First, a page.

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Keith Urban, Nicole Kidman and "Gestational Carrier" Have a Baby

Nicole Kidman and husband Keith Urban, at the 16th annual Critics' Choice Movie Awards at the Hollywood Palladium on Jan. 14, 2011, in Los Angeles. (Getty) Christopher PolkGetty Images

(CBS) At the Golden Globes, lots of celebrities thanked their agents. Rocker Keith Urban and actress Nicole Kidman thanked their "gestational carrier."

"No words can adequately convey the incredible gratitude that we feel for everyone who was so supportive throughout this process, in particular our gestational carrier," the married couple said in a statement a day after they walked the red carpet at the award show.

Turns out the celebrity couple are the proud parents of their second daughter, Faith Margaret, and they had some modern help in doing it.

According to Dr. Alan Penzias, a fertility specialist at Boston IVF and an associate professor at Harvard Medical School, a gestational carrier is a woman who carries another couple's fertilized embryo to term. She would be the carrier of the child, but not its genetic mother.

"Surrogacy is the problem we had in the past, the woman who carried the baby it was also her egg," he tells CBS News. "This is a much cleaner circumstance. Typically women who are gestational carriers love being pregnant and they want to help couples carry a baby."

For lots of women, the idea that someone may love pregnancy may seem strange, but Penzias insists, "Often they have had their own children and know the joy of having a baby. They typically have a great relationship with the intended parents. They all get to know each other."

There are no medical details forthcoming from Kidman and Urban, and Penzias has not consulted on their case, but he says there are many medical reasons why a couple would use a gestational carrier: some women are born without a uterus but have healthy eggs, others have had their ovaries removed, and still others may have heart or health problems which make pregnancy dangerous.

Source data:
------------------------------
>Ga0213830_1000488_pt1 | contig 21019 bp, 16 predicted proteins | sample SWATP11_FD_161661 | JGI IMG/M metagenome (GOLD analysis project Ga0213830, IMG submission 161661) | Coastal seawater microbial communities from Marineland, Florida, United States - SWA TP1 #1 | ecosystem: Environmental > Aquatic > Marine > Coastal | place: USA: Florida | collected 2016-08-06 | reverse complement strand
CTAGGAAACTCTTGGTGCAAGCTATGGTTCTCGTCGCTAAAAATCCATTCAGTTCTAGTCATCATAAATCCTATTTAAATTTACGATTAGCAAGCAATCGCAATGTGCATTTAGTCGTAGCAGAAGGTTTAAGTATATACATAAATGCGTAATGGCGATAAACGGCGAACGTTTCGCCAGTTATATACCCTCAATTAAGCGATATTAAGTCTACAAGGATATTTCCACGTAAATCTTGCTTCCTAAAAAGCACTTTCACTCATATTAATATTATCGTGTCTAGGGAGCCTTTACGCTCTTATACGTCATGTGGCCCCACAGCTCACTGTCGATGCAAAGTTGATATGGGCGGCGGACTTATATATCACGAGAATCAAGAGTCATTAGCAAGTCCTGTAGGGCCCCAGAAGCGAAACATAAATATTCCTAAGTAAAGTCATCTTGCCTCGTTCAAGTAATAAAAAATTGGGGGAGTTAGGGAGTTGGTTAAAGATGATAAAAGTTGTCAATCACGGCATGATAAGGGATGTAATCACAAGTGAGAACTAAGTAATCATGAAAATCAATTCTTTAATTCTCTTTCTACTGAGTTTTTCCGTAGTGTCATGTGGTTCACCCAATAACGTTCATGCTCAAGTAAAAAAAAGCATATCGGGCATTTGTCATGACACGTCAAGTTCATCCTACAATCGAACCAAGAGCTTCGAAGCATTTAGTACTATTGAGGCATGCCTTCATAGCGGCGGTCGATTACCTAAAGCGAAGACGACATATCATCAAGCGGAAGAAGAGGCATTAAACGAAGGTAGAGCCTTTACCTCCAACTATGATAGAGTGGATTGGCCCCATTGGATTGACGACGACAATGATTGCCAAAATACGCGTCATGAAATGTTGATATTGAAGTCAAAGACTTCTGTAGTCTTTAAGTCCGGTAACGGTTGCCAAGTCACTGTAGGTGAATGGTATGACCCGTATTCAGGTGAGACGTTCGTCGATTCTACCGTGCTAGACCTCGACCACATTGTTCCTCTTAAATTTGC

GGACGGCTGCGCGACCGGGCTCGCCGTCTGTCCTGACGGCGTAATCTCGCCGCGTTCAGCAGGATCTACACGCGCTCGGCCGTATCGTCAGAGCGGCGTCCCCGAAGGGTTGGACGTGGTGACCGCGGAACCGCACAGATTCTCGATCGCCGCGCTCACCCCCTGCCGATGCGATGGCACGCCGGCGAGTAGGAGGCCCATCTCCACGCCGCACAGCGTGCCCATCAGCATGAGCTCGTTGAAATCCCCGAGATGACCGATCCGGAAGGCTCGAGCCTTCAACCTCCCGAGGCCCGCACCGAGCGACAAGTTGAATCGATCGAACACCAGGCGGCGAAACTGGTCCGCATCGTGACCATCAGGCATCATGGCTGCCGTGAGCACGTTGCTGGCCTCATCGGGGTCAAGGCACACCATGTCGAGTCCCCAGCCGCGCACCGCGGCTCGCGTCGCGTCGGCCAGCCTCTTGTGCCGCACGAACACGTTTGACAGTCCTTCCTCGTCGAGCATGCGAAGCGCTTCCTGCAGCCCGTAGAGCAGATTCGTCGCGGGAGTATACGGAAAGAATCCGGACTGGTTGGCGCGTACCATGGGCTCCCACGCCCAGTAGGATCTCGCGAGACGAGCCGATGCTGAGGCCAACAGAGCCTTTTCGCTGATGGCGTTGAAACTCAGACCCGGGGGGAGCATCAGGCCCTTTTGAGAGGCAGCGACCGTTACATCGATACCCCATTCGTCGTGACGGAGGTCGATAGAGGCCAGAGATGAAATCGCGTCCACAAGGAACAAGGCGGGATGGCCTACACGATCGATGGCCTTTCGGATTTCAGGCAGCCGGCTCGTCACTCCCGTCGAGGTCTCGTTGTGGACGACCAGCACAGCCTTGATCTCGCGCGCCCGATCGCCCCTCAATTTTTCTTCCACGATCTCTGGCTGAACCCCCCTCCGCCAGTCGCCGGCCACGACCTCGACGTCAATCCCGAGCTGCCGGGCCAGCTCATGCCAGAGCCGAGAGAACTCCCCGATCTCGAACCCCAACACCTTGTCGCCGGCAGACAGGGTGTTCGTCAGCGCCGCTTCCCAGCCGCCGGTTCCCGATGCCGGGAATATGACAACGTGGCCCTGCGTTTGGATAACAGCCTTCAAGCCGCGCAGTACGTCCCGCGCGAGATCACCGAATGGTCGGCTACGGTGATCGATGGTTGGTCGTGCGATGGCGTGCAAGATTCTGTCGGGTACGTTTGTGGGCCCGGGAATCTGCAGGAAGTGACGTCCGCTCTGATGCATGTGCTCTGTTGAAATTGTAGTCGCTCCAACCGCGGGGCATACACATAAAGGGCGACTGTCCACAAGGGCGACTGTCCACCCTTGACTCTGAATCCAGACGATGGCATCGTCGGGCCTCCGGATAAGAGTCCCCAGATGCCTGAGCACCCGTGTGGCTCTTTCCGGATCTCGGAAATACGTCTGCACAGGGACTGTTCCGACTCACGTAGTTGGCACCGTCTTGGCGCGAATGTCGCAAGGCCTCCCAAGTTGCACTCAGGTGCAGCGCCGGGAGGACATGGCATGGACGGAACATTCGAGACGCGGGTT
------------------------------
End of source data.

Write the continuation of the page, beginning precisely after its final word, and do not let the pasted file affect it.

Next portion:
"If the burden of pregnancy is imposed on someone with a bad heart, it could kill both mother and child," he says. "Through in vitro fertilization (IVF) and gestational carriers, that woman can be a genetic mother and have a safe experience."

The process is not without its hurdles. Parents and the carrier undergo extensive genetic screening to make sure the baby will be healthy and and psychological tests to ensure everyone can handle the unique strain of the situation.

It's also not cheap. It runs up to $15,000 for the IVF treatments and another $25,000 for the carrier, he says. But Penzias says not all of his clients are rich.

"I have seen couples of modest means who save up their money to have one child," he says. "People save up for a house or a car. Some people say they want their money for something much more important."


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